Now lets look at a scenario with on-premise communications.
Using the scenario of a single hosted Direct Connect, connected via Direct Connect Gateway, we could chose to attach to a Transit Gateway or directly to VPC via a Virtual Private Gateway. In these scenarios the Direct Connect quotas need to be looked at.
In the case of Virtual Private Gateways there is a limit of 10 connections per Direct Connect Gateway. This would mean that a maximum of 10 VPCs could be attached and over that there would need to be a routing solution implemented similar to the VPN scenario earlier. As above, even t-family instance will cost around $100 a month, and add administrative overhead.
For Transit Gateways, the limit is 3 connections per Direct Connect Gateway. Although this is significantly lower, as a Transit Gateway can have 5 thousand associations, even with a single Transit Gateway we can have 500 times more VPC connections that using Virtual Private Gateways.
So we've looked at a lot of items and hopefully can see the use cases for both VPC Peering and Transit Gateways. But in most cases you can only choose one option.
So which is it to be?
Lets use the trusted AWS Well-Architected Framework pillars to help us decide. We'll look at each pillar and see what solution comes top in that pillar and then crown and overall winner.
Operational Excellence 🛠️
So for me Transit Gateways win on this pillar. Implementation is significantly simpler as the number of workloads increases. That along with the ability to monitor traffic on the gateway ensures that monitoring and troubleshooting connectivity can be implemented separately or in addition to VPC level solution.
So while it would seem beneficial to having the ability to cross-reference security groups between VPCs I see this as being less practical than it was 10 years ago. With many organisation "All-In on AWS" there can be too many team, and deployment methods, to benefit from this feature. In addition, I believe that the extra security Transit Gateways can offer outweighs the loss of the security group functionality
As both option are AWS services this pillar is quite a tight battle. For me they are equal on 4 out of 5 design principles. The tie-breaker principle is "Stop guessing capacity". On the one hand VPC Peering has no network capacity restrictions, but Transit Gateways can make better use of shared connections such as VPN and Direct Connect. Digging deeper into some of the best practices we see that Transit Gateway starts to sway the balance. When looking at Quota's Transit Gateway is a big winner with number of VPCs that can be connected. Taking these into account I think Transit Gateway just wins on this pillar.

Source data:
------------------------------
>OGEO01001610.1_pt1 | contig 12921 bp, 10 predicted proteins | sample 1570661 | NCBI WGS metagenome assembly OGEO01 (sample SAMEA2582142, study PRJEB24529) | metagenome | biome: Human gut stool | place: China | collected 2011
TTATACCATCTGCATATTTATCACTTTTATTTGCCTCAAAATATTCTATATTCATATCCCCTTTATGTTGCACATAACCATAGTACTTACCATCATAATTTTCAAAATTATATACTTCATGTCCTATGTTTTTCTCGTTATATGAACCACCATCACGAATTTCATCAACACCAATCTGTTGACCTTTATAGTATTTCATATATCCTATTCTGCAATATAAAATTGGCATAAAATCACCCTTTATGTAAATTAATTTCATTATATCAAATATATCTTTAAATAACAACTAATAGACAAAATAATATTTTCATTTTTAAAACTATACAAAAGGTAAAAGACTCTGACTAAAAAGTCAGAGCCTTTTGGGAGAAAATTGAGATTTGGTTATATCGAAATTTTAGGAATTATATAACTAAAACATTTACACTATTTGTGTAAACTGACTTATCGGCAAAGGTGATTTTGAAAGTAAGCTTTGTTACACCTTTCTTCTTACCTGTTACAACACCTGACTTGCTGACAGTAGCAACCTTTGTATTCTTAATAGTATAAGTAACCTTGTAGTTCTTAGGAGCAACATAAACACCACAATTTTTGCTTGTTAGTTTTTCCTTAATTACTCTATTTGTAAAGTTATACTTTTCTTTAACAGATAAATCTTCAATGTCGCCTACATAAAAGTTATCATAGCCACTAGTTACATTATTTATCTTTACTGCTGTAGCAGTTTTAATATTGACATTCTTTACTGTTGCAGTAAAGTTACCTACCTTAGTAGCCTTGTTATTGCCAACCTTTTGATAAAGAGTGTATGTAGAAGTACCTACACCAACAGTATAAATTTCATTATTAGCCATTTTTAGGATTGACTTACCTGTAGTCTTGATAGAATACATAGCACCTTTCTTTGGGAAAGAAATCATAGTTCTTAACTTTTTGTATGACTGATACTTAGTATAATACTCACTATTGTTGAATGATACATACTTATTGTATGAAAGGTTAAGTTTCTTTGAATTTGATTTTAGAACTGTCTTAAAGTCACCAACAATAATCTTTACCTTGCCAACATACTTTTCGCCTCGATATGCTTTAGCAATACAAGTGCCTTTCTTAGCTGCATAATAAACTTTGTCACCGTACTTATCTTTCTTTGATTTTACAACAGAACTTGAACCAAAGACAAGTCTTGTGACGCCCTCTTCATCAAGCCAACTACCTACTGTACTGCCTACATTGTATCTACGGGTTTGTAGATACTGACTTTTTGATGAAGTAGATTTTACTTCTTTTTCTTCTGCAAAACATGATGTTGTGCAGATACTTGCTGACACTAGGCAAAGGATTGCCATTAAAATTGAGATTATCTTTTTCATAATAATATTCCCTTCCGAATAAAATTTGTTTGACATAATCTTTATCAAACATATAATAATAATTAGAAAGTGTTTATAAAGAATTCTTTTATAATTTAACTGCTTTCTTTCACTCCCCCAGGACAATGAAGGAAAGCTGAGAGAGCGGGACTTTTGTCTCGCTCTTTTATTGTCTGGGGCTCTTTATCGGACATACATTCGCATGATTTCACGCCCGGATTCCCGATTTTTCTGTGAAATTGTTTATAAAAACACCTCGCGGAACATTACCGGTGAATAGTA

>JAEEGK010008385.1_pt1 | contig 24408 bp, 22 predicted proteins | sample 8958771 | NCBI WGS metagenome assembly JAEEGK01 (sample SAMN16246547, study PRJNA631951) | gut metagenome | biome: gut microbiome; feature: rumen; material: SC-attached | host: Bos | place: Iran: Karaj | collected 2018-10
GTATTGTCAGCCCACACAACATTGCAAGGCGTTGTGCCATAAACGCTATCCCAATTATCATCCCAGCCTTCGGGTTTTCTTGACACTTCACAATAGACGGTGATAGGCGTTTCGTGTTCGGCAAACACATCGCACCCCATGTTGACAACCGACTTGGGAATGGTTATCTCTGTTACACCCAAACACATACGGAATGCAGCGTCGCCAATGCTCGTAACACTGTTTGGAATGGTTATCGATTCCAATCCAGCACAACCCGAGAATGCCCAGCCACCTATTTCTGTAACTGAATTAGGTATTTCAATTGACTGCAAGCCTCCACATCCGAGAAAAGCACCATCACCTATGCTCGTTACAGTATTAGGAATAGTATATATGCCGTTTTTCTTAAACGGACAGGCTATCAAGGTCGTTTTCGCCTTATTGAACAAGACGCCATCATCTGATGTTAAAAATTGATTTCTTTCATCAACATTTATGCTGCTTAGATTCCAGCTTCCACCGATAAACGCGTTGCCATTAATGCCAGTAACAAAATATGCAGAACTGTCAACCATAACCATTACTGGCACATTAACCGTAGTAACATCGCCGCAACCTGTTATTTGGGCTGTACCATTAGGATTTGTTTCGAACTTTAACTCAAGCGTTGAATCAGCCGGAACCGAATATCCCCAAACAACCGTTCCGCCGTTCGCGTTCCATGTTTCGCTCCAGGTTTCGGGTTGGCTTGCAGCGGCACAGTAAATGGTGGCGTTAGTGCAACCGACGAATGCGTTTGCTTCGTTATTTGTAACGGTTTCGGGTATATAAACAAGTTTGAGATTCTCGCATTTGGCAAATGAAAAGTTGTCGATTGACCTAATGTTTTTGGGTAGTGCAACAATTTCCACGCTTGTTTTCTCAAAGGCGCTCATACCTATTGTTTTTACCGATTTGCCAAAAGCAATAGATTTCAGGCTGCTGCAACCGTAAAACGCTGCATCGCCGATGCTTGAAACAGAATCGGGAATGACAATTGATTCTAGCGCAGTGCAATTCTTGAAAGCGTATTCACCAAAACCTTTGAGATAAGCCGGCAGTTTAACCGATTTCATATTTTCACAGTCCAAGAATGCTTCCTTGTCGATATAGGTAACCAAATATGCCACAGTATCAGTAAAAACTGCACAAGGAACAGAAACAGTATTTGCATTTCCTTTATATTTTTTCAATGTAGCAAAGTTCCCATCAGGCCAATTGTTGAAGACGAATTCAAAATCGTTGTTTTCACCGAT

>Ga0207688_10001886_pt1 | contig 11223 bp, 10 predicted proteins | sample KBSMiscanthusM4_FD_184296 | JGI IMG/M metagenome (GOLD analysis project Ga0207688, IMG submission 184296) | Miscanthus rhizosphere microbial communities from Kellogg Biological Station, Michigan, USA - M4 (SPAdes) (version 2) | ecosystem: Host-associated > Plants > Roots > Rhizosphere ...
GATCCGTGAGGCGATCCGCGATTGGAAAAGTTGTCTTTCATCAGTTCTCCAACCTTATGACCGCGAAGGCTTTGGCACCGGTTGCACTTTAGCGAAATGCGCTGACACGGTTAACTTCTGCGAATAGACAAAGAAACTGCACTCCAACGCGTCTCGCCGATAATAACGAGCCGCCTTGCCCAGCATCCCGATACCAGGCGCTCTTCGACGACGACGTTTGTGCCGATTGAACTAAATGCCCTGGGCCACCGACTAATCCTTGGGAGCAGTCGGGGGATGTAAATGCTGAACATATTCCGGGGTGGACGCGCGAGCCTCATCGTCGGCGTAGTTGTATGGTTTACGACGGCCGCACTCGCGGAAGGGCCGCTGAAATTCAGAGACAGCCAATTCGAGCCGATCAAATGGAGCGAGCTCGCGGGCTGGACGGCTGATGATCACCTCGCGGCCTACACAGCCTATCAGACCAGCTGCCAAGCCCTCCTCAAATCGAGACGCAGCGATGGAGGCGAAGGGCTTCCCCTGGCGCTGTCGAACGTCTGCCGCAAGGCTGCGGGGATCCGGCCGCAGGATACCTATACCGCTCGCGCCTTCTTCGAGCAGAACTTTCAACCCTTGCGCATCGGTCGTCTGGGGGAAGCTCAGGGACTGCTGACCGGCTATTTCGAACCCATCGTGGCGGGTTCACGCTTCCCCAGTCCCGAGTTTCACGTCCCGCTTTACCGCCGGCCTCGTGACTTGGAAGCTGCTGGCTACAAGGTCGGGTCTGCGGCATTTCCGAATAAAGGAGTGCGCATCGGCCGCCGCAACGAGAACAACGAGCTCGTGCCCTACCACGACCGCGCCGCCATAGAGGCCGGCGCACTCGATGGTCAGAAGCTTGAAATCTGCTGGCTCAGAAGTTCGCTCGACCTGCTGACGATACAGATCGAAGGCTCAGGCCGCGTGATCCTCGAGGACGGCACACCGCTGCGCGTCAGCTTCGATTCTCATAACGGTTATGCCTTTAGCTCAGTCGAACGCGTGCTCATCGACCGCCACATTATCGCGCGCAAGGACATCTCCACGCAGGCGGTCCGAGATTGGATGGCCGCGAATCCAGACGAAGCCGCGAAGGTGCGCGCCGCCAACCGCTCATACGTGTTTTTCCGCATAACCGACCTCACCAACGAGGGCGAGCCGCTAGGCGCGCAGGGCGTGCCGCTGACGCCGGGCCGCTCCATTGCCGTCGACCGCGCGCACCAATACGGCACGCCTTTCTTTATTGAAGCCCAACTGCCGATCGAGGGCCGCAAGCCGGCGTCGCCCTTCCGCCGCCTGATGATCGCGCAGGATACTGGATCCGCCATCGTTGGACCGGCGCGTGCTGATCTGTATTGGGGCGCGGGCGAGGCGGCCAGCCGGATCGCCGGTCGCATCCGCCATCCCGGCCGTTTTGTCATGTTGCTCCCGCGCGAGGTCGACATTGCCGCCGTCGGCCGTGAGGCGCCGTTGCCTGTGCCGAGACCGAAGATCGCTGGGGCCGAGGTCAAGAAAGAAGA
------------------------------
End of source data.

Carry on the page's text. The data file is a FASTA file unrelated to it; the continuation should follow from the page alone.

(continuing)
Performance Efficiency 🚀
So performance efficiency is an interesting pillar for connectivity. Initially it would seem that VPC Peering would win as it has the greater throughput. But is that all that makes something performant? If we look at monitoring performance Transit Gateway significantly simplifies that. If we then look at everything apart from through-put again Transit Gateway makes that easier to manage and implement. So for me Transit Gateway wins but with the caveat of using a VPC Peering Connection if throughput capacity is required.
Cost Optimization 💰
So cost will always be the hard one to argue. You can look at the surface and say Transit Gateway cost on average $40 per VPC per Month and VPC Peering costs nothing. But what costs do we save? If we centralise connectivity solutions such as internet access and VPN access. Internet access could save ~$100 per VPC for the removal of NAT Gateways ($120 average 3 AZ NAT Gateway cost minus cost to provide central solution), a significant amount if 100's of VPC with just minor internet access. VPN de-duplication would save ~$40 per VPC with the same VPN. Finally, a shared Direct Connect could reduce over-provisioning links especially on Hosted Connections. As an example, rather than 20 50Mbps links a single 1Gbps would give savings of 50% or a reduce capacity 500Mbps would provide 66% savings.
The biggest thing for sustainability is to not have something running or reduce the effort needed to run it. And then once you've decided what to run make sure you maximise utilisation. For networking the effort principle manifests itself in two ways. Firstly the number of connections that are established and then the effort required to route the traffic. If we look at the number of connections for 50 VPCs in a single region to communicate with no external access (internet or on-premise) we can see that for VPC peerings we would have 1225 connections (each VPC connected to 49 others) and route tables with a total of 2450 entries. When using Transit Gateways this number would be reduced to 100 connections (VPC and Gateway ends of the connection) and 100 route table entries. This reduction greatly reduces the energy needed to perform routing. So again, for this pillar I think Transit Gateway is a clear winner.
And the winner is...
Transit Gateway 🥳
I'm always glad when my thoughts built up over the last decade are justified. But hopefully your all in agreement, at least based on the information I've provided, that Transit Gateways are the best solution, in most cases, for networking.
If you disagree with any of the points I've made please let me know and even after 10 years I'm always learning how new services or features change the possibilities.
For more information on transit gateways take a look at the AWS Documentation.